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  1. #1
    Join Date
    Apr 2013
    Location
    Arlington MA
    Posts
    25

    Help me choose system for midsize new england house

    Hello, which of these two systems would you choose? I have a 2100 sqft 2 floor house built in 1928 with attic and basement in Arlington MA. I've had two contractors do manual J calculations, both came up with ~66k heating btu load. I plan to finish the basement (~900sqft) in the next year or two. Both options are very similar in price, so that's not really a factor.

    System 1: AC + hydro air
    First floor:
    2.5 ton Carrier FV4CNF002 fan coil with ECM motor AHRI #3657139 and hot water coil in basement
    Second floor:
    2 ton Carrier FV4CNF002 fan coil with ECM motor AHRI #3657138 and hot water coil in attic
    Two condensing units installed outside on plastic pad, Carrier 24ACC630A and Carrier 24ACC624A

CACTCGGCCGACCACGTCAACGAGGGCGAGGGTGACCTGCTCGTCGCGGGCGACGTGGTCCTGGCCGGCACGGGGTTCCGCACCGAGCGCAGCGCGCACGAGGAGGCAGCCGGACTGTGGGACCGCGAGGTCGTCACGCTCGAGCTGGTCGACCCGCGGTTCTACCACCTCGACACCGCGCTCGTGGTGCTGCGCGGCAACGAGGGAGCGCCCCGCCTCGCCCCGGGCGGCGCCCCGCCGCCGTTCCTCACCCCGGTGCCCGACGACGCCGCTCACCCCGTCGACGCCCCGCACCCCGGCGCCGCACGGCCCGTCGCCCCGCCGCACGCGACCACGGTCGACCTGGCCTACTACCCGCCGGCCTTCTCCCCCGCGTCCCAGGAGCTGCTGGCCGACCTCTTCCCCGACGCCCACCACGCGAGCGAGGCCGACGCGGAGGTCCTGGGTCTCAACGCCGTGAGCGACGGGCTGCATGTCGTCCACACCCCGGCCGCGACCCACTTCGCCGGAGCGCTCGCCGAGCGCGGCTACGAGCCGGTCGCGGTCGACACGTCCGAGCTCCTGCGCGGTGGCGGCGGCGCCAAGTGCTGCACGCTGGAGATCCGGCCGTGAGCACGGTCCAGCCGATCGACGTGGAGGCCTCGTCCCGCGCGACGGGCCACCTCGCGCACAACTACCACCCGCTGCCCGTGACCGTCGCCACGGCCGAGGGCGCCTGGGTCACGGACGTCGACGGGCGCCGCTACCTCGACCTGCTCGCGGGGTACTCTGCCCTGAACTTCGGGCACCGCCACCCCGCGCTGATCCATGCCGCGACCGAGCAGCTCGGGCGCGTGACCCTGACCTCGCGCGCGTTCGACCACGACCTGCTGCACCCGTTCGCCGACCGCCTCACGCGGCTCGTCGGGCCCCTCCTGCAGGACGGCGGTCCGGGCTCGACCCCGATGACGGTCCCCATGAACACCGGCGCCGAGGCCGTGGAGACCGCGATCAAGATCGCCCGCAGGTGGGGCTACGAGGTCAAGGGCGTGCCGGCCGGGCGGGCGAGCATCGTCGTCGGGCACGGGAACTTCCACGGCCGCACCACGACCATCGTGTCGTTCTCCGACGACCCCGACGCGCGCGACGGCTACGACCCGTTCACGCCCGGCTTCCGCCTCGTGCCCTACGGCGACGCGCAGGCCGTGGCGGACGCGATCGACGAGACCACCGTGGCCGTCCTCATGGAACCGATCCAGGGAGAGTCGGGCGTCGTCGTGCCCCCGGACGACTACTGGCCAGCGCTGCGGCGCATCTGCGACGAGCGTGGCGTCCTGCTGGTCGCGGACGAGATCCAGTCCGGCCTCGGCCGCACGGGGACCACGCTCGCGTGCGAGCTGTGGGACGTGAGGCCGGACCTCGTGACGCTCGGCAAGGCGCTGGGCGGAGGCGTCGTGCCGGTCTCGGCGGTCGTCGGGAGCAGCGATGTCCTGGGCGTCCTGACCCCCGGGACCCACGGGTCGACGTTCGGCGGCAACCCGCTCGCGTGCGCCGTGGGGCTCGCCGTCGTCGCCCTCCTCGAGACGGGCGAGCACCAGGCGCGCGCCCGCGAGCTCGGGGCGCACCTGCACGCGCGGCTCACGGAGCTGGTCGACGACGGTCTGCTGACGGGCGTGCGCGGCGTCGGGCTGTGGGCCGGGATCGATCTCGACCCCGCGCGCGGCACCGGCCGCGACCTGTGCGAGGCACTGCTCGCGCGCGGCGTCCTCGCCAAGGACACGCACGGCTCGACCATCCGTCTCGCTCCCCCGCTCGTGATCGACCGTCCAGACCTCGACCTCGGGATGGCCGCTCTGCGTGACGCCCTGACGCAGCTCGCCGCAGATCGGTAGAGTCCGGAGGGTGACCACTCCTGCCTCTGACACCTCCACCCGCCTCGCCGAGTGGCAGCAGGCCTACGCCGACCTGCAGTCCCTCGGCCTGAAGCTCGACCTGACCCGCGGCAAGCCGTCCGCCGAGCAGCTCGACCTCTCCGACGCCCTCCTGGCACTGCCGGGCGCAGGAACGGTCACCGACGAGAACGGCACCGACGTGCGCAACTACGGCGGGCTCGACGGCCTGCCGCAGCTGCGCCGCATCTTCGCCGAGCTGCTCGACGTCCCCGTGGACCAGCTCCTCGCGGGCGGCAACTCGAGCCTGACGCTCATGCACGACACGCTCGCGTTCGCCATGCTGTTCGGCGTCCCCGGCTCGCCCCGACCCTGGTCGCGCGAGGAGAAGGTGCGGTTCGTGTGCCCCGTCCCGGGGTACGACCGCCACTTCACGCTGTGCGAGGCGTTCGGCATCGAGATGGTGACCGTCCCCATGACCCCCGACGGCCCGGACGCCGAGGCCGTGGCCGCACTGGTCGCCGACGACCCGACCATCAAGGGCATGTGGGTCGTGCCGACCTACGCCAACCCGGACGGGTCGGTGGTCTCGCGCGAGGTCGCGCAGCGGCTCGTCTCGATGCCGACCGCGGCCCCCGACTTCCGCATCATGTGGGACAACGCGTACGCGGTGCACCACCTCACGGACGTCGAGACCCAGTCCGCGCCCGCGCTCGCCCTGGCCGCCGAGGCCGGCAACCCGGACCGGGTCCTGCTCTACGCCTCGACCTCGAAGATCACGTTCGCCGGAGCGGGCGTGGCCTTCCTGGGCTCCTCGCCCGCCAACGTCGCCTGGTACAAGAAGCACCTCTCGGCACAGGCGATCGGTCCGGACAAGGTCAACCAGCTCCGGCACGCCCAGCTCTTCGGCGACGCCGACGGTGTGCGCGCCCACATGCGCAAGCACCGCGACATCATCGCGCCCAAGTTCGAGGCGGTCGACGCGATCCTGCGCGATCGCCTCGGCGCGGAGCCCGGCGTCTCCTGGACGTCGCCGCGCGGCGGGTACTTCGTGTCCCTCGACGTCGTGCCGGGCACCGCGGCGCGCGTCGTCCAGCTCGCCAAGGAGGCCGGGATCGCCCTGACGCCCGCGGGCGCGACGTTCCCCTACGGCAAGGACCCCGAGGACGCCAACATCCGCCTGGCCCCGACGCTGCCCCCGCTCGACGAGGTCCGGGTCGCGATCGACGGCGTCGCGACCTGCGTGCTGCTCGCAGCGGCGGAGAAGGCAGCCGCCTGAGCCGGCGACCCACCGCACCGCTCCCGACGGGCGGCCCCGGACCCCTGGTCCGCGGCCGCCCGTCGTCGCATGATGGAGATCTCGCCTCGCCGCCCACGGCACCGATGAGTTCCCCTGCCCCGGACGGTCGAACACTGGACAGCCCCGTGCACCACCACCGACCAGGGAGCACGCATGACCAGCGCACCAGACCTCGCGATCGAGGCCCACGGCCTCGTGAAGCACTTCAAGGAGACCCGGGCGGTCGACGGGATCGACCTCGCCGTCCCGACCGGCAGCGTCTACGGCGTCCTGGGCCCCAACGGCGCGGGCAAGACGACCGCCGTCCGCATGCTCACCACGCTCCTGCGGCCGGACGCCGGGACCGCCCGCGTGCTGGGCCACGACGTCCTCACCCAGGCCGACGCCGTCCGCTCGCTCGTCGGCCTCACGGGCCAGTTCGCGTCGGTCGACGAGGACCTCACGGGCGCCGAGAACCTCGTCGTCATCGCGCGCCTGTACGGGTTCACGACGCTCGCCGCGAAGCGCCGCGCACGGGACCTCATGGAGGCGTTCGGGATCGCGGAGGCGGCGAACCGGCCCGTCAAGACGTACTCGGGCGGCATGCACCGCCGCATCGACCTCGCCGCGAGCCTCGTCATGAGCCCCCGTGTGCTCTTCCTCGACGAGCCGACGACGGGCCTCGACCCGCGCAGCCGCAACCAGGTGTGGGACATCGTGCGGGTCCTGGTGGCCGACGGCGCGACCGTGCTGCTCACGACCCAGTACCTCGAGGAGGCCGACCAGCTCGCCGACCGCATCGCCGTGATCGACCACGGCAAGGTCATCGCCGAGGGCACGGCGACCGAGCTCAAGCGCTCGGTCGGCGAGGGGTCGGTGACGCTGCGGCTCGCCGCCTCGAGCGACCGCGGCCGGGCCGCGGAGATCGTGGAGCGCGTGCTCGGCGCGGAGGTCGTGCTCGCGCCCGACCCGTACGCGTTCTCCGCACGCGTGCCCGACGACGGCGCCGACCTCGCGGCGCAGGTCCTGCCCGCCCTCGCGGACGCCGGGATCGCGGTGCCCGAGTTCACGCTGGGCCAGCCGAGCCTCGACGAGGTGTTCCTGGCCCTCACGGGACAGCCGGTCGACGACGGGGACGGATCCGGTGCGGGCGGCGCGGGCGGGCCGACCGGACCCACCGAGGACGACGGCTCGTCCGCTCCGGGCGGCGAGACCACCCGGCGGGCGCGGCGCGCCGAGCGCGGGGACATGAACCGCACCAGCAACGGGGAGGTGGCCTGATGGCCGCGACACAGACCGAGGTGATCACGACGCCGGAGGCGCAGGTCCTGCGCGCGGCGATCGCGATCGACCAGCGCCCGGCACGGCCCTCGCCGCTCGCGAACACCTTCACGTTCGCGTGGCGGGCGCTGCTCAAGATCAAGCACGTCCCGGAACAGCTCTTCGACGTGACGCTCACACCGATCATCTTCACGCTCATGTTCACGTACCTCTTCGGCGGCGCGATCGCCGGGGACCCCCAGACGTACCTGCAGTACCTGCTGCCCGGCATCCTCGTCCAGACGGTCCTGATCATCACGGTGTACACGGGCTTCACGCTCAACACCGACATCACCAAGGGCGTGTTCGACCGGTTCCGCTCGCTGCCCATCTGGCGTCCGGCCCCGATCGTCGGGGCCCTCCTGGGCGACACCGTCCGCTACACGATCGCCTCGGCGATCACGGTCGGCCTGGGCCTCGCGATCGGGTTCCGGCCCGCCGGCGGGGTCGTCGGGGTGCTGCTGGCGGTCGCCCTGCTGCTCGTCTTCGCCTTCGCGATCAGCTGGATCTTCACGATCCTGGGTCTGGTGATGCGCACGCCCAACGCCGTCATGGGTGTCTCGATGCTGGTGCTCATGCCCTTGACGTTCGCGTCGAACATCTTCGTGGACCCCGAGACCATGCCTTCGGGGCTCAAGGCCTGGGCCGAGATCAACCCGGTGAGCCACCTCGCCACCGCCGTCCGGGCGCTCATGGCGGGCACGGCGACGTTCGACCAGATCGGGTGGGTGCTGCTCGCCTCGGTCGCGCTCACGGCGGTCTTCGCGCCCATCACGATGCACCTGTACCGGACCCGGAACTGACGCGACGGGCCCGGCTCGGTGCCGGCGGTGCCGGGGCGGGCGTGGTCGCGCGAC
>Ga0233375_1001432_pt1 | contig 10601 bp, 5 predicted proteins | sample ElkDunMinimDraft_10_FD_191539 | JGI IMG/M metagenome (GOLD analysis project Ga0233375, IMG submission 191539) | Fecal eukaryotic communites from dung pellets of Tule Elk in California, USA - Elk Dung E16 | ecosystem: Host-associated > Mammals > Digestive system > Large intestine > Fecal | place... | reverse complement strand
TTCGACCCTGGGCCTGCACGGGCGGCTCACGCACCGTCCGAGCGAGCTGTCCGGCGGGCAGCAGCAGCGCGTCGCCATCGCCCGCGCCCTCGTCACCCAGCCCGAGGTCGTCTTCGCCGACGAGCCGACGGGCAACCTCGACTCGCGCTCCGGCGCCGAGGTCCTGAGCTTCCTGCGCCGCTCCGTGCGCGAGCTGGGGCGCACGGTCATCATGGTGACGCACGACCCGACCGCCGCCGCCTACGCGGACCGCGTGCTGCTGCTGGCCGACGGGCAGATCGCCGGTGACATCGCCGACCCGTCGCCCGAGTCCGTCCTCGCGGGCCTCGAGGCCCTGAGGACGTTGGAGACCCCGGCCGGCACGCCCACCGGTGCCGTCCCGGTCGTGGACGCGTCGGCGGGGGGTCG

Buderus GB142-30 condensing gas boiler, 96% AFUE
    reuse existing indirect water heater
    save cast iron baseray baseboards currently on first floor for when basement eventually finished


    System 2: AC + furnace
    First Floor:
    80,000 BTU Trane XV95 Variable speed Furnace, XB14 3 ton Trane condenser, Trane 3 ton coil
    Second Floor:
    60,000 BTU Trane XV95 Variable Speed Furnace, XB14 2 ton Trane condenser, Trane 2 ton coil ( Furnace boxed in attic to keep insulated )
    2410 April Air Filter
    Model 400 April Air humidifier ( basement only)
    Furnace sized for future basement zone
    new 50 gal gas hot water heater

  2. #2
    Join Date
    Nov 2004
    Location
    SW FL
    Posts
    5,997
    Quote Originally Posted by Rekonn View Post
    Hello, which of these two systems would you choose? I have a 2100 sqft 2 floor house built in 1928 with attic and basement in Arlington MA. I've had two contractors do manual J calculations, both came up with ~66k heating btu load.
    How does that compare to your current heating usage?

    How did the contractors know what to use for infiltration and wall insulation in the Manual J calc?
    Designer Dan
    It's Not Rocket Science, But It is SCIENCE with "Some Art". ___ ___ K EEP I T S IMPLE & S INCERE